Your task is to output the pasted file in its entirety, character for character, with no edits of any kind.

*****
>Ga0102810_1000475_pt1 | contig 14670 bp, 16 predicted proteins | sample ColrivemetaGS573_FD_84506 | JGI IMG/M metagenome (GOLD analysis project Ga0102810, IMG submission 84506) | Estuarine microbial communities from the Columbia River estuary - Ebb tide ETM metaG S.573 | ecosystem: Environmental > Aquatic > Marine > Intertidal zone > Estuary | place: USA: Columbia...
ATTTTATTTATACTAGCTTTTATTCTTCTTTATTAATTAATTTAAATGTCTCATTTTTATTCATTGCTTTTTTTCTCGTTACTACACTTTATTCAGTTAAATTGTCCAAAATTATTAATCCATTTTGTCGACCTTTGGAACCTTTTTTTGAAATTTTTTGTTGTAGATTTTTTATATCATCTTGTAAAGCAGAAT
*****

>Ga0102810_1000475_pt1 | contig 14670 bp, 16 predicted proteins | sample ColrivemetaGS573_FD_84506 | JGI IMG/M metagenome (GOLD analysis project Ga0102810, IMG submission 84506) | Estuarine microbial communities from the Columbia River estuary - Ebb tide ETM metaG S.573 | ecosystem: Environmental > Aquatic > Marine > Intertidal zone > Estuary | place: USA: Columbia...
ATTTTATTTATACTAGCTTTTATTCTTCTTTATTAATTAATTTAAATGTCTCATTTTTATTCATTGCTTTTTTTCTCGTTACTACACTTTATTCAGTTAAATTGTCCAAAATTATTAATCCATTTTGTCGACCTTTGGAACCTTTTTTTGAAATTTTTTGTTGTAGATTTTTTATATCATCTTGTAAAGCAGAAT